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Doctors Sylvia and Milton Gearing have been serving the Dallas-Fort Worth area since 1985 with compassion and professionalism.

The Gearings implement the latest in psychological research to stay at the cutting edge of their field and bring the most effective and life changing techniques to their clients.

Their methods and strategies have been sharpened over the years, and are now built upon Gearing Up’s Three Gears of Change.

Generations at Thanksgiving - Nov 18, 2006

Generations at Thanksgiving

November 18, 2006

Dr. Sylvia Gearing, CBS 11 News

With the Thanksgiving holiday just around the corner, many North Texans are preparing for the generations to gather once again. While the holidays can be a time of family fun, conflict between the generations can also become a challenge. Here to tell us more is CBS Contributing Psychologist, Dr. Sylvia Gearing.

Q: Why can holidays be such a difficult time for families?

Dr. Sylvia: Our problem with the holidays lies in the unrealistic expectations we bring to them. Drawing upon memories of yesterday, we may want to either recapture or invent a blissful, harmonious family experience at Thanksgiving. Unfortunately, it is often a matter of hoping for the best and preparing for the worst.

Q: So with the various generations sharing the holidays, is there usually more tension? Is the tension present at holidays at least partially caused by the differences between the various generations?

Dr. Sylvia: Oftentimes, there is an outbreak of tension that is caused by the marked differences between the generations. When you have an eighty year old grandparent with a nineteen year old college sophomore, you may encounter some significant differences in the way they see the world. Every generation is deeply affected by the time in which they grew up. For example, the Great Depression had a different effect on our parents than the women's movement had on us or the technological revolution had on our teenagers. Each generation is shaped by the social events and attitudes of the times.

Q: What are the distinct traits of each generation?

Dr. Sylvia:



  • Practical
  • Patient, Loyal
  • Hardworking
  • Respectful of Authority
  • Rule Followers

Baby Boomers


  • Optimistic
  • Teamwork & Cooperation
  • Ambitious
  • Workaholic

Generation X


  • Skeptical
  • Self-Reliant
  • Risk-Taking
  • Balances Work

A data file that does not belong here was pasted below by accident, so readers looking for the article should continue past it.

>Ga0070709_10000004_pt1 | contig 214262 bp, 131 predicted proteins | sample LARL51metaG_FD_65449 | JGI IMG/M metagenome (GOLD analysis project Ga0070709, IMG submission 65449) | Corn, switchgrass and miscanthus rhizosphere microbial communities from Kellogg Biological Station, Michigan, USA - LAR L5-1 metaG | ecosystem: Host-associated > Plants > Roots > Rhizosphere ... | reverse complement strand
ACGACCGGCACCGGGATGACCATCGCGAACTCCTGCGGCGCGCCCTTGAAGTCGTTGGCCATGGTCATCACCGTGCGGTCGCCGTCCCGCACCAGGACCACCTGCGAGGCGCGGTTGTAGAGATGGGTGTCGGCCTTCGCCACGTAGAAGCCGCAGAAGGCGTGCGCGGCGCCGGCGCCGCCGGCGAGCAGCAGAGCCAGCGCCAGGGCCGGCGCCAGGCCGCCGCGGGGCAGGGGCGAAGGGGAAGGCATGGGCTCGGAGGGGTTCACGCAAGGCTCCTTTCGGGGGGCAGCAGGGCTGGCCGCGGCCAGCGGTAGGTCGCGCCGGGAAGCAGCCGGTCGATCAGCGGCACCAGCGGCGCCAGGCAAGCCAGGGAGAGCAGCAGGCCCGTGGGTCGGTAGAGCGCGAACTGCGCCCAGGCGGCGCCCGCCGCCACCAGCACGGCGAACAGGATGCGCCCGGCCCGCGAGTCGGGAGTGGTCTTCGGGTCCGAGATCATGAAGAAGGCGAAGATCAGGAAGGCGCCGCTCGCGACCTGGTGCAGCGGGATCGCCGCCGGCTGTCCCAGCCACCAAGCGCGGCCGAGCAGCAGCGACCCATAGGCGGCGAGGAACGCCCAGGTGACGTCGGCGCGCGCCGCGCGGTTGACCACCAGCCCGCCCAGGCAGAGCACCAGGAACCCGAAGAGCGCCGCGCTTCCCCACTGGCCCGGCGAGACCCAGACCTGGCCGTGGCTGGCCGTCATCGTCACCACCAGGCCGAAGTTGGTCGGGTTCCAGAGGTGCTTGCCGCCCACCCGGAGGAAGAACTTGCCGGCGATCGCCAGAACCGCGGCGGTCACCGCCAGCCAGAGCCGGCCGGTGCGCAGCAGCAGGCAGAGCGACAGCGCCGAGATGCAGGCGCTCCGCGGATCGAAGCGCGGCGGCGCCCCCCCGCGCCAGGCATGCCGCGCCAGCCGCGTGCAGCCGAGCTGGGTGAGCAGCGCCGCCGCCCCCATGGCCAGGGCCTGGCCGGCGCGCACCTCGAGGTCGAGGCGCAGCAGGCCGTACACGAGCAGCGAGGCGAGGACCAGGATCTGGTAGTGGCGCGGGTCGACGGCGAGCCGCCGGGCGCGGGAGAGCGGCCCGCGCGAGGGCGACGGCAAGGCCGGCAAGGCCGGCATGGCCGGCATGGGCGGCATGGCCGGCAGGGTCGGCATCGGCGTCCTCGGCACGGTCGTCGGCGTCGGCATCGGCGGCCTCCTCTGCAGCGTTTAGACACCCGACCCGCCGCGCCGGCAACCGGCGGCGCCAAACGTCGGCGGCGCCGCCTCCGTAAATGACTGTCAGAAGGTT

• Personal Life


(1981 to present)

  • Hopeful
  • Meaningful Work
  • Diversity and Change Valued
  • Technology Savvy

Q: So how do these characteristics create conflict at the holidays?

Dr. Sylvia: Too much time together can sometimes be a tough experience! When the generations are thrown together, these values and characteristics can often clash. For example, if you were born during the Great Depression, you learned about frugality, self sacrifice and hard work. You will have a more difficult time understanding the Generation Xer's skepticism toward authority or the technologically centered world view of the Millennials. When all of these people are under one roof, their radically different life styles can breed conflict.

Q: What advice can you offer our viewers in getting along with their relatives despite these differences?

Dr. Sylvia:

Demonstrate Interest: The differences between people can be softened by communicating an interest in their lives. Interview your relative about his experiences. Put yourself in the shoes of your grandmother and learn about life from her perspective.

Reflect Respect: People love to feel recognized and appreciated. Comment on the unique experiences they have had and the contributions they have made. Focus on the similarities your generation had with theirs.

Focus on Values: Emphasize the core values of their generation. For example, when you talk to your grandmother who was born in 1929, focus on her values such as courage, patience and patriotism. With the boomers, focus on their work ethic and their courage in surviving the sixties!